Raw fish, when done right, is one of the most delicious ways to get your protein. You may be more than willing to visit a sushi or poke restaurant, but the idea of making poke bowls at home can be intimidating. Once you try it once, you’ll realize it’s incredibly fast and easy. If you can get your hands on some high-quality tuna, you can make all of your salty, sweet, and tangy poke dreams come true. What Is Poke? Poke is a traditional Hawaiian dish that’s made with fresh raw fish, usually tuna, marinated in a salty and sweet soy-based sauce. A typical poke bowl starts with a bed of rice, layered with artfully arranged marinated fish and your choice of toppings like avocado, radish, cucumber, sesame seeds, seaweed, scallions, cilantro … the possibilities are endless. If you’re following a Primal lifestyle, you might hesitate to get behind the ingredients you find in most poke, like sugar-sweetened soy sauce marinades and the high-carb bed of rice. But you probably know by now that living Primally doesn’t mean you have to miss out. With a few simple swaps, we created a poke bowl that won’t derail your progress. If you can cut a sushi-grade tuna portion into cubes, you can make this tuna poke bowl recipe. Soon, you’ll get creative with toppings and make it your own. Let’s get started. Tuna Poke Bowl Recipe Time in the kitchen: 2o minutes Serves: 2 Ingredients 10 oz. cubed yellowfin tuna 1/4 cup Primal Kitchen® Sesame Ginger Dressing 2 Tbsp. coconut aminos 1/2 Tbsp. sesame oil 1 tsp. rice wine vinegar or coconut vinegar ¼ tsp. salt 2 Tbsp. scallions 2 tsp. sesame seeds 1/2 thinly sliced or chopped cucumber 1 bunch thinly sliced radishes (about 1 cup) 1 large carrot sliced into ribbons 3 cups roasted cauliflower rice 2 Tbsp. Primal Kitchen® Mayo (classic or vegan) 1 Tbsp. Primal Kitchen® Buffalo Sauce (or sriracha to taste) Additional sliced scallions and sesame seeds to garnish Additional garnishes: avocado, seaweed wraps, chopped mango or pineapple Directions In a bowl, combine the Primal Kitchen Sesame Ginger Dressing, coconut aminos, sesame oil, rice wine vinegar and salt. Fold in the tuna along with the scallions and sesame seeds. Allow the tuna to marinate while you prepare the rest of the dish. Roast the cauliflower rice in a 375 F degree oven until browned. Slice the cucumbers and radishes and use a vegetable peeler to peel the carrot into ribbons. Mix together the Primal Kitchen Mayo with either the Primal Kitchen Buffalo Sauce or a squeeze of Sriracha sauce until it reaches your desired spiciness. Arrange a bowl with the tuna, raw veggies and cauliflower rice. Top with scallions and sesame seeds as well as a drizzle of the spicy mayo. Tips Always use sushi-grade fish if you are consuming fish raw. Sushi-grade tuna is handled appropriately to ensure raw quality. If you aren’t a fan of tuna, you can use salmon. If raw fish isn’t your … Continue reading “Tuna Poke Bowl Recipe”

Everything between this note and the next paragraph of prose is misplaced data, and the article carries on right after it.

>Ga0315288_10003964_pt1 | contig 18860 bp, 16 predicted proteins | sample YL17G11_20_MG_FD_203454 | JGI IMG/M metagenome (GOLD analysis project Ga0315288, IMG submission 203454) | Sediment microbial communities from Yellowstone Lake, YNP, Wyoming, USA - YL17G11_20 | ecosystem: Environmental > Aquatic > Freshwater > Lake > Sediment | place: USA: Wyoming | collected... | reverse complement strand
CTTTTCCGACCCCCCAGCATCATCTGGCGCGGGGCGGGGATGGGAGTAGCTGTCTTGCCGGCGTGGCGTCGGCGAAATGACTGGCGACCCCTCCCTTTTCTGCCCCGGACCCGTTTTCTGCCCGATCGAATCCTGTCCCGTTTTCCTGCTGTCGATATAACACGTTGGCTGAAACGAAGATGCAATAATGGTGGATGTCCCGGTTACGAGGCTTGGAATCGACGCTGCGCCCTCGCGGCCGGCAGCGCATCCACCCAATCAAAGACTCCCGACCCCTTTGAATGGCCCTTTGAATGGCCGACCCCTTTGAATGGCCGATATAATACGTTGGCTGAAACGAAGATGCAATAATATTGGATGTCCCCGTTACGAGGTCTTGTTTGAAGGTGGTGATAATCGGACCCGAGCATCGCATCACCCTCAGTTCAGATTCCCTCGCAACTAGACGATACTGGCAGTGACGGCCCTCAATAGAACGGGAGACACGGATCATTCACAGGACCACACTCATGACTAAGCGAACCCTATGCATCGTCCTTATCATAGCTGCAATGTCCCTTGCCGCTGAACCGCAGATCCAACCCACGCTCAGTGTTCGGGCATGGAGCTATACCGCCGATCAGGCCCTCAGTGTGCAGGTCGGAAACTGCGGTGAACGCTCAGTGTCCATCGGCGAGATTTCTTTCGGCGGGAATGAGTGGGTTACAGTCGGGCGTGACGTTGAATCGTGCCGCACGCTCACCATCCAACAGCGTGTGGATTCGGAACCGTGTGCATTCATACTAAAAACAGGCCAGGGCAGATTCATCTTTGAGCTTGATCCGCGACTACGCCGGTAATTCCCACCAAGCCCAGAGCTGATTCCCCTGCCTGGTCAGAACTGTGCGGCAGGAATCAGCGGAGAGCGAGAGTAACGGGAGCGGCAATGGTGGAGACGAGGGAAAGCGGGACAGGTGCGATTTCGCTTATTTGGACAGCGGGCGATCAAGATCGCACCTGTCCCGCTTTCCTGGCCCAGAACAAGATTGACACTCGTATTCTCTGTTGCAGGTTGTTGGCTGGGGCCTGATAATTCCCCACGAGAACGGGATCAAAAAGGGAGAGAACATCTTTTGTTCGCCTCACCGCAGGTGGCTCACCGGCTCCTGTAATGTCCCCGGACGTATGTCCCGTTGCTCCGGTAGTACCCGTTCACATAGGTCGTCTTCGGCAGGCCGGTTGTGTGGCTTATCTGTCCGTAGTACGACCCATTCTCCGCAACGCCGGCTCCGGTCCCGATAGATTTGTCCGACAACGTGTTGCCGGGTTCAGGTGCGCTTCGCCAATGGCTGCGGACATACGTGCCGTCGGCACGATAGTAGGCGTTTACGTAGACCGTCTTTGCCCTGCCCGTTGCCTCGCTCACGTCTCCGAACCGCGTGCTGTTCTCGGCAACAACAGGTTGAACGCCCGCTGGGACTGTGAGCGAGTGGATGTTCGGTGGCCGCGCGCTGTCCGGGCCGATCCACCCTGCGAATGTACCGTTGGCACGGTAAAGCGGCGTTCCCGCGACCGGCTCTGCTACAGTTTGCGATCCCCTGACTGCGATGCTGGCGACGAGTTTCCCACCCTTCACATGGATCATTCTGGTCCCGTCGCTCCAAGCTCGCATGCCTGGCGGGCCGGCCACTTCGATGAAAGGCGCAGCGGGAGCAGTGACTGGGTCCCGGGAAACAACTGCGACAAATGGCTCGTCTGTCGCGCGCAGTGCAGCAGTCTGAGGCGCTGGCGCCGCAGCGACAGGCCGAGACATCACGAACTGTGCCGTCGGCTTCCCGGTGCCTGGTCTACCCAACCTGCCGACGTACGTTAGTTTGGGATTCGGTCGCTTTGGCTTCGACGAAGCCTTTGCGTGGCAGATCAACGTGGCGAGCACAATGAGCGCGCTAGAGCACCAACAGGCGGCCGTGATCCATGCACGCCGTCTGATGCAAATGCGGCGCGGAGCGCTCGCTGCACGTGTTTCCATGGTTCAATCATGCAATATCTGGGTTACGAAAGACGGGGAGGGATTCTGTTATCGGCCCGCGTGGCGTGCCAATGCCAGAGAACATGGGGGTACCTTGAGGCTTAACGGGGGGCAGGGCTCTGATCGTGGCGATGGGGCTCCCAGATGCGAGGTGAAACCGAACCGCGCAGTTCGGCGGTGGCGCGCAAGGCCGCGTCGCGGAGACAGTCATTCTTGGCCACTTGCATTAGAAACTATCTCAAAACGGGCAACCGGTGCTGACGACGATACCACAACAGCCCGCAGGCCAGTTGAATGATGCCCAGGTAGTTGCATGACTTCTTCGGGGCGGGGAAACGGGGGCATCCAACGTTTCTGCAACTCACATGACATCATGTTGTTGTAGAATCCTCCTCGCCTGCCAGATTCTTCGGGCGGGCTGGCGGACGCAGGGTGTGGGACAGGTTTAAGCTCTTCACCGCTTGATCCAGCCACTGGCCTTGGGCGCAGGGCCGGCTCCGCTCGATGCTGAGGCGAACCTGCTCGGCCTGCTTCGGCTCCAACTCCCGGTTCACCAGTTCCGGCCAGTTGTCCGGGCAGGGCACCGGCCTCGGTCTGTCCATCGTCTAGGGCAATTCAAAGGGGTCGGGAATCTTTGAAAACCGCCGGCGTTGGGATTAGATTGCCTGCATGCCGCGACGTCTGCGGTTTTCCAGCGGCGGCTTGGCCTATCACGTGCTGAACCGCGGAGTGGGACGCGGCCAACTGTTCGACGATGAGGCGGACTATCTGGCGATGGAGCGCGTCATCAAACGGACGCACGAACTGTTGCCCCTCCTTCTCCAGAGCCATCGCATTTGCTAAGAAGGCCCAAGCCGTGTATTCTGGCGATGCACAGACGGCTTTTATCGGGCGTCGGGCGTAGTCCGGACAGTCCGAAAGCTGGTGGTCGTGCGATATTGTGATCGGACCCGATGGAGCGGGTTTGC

Fancy fish dishes have their place, but we’d rather roll up our sleeves and dive into a salty, crunchy, no-fuss Fish and Chips platter any day. It’s the perfect rainy-day comfort food. Crispy pan-fried coating wrapped around tender white fish – it’s the perfect combination for dipping. When you first go Primal, Keto, paleo, or other version of grain-free, it’s easy to assume fried food is off the table. We think that you can eat virtually anything you want, as long as you find the right way to make it with ingredients that won’t slow you down. Here’s a Primal spin on Fish and Chips with all the flavor and none of the fried food hangover. Grain-free Fish and Chips Recipe Serves: 4-5 Time in the kitchen: 50 minutes, including 25-35 minutes bake time Ingredients 1 lb. cod, cut into 5 pieces 2 eggs 1/2 cup + 2 tbsp tapioca starch 2 Tbsp fine almond flour ½ tsp baking soda 1/2 tsp lemon juice 1/4 tsp salt 1/4 tsp black pepper 1/4 cup Primal Kitchen® Avocado Oil, divided 1/4 cup salted butter 1.5 lbs russet potatoes Salt and pepper Primal Kitchen Tartar Sauce, Cocktail Sauce, or our favorite Spicy Ketchup for dipping Directions Preheat your oven to 400 degrees Fahrenheit. Cut the potatoes into fries and spread them out on a large parchment covered sheet pan for 10 minutes. Toss the potatoes in 2 tablespoons of Primal Kitchen Avocado Oil, salt and pepper and lay them spread out in a single layer so they aren’t overlapping or touching one another. Roast for 10-15 minutes, then flip them over. Continue roasting for about 10 minutes or until they are golden on the outside and soft on the inside. While the potatoes are roasting, prepare the fish. Combine the tapioca starch, almond flour, baking soda, salt and pepper in a large bowl. Whisk in the eggs and lemon juice. Heat the butter and remaining avocado oil in a pan over medium-high heat. While the butter and oil are heating, dredge the fish portions in the batter. When the fat in the pan begins to bubble, dredge and add the fish portions to the pan one at a time. Wait 10 seconds or so after adding each portion to the pan. Try to have the butter and oil mixture heating in the pan while you are dredging the fish portions in the batter, that way you can quickly move the fish from the batter to the hot pan to get that nice crispy and light fried coating. The temperature of the pan and oil will decrease as you add each piece of fish to the pan, so wait 10 seconds or so before adding each additional portion so the oil stays hot enough. Cook the fish portions for about 3 minutes on each side. Check the internal temperature of the thickest portion of fish with a meat thermometer. You are aiming for an internal temperature of 145 degrees. If your fish is not … Continue reading “Grain-free Fish and Chips Recipe”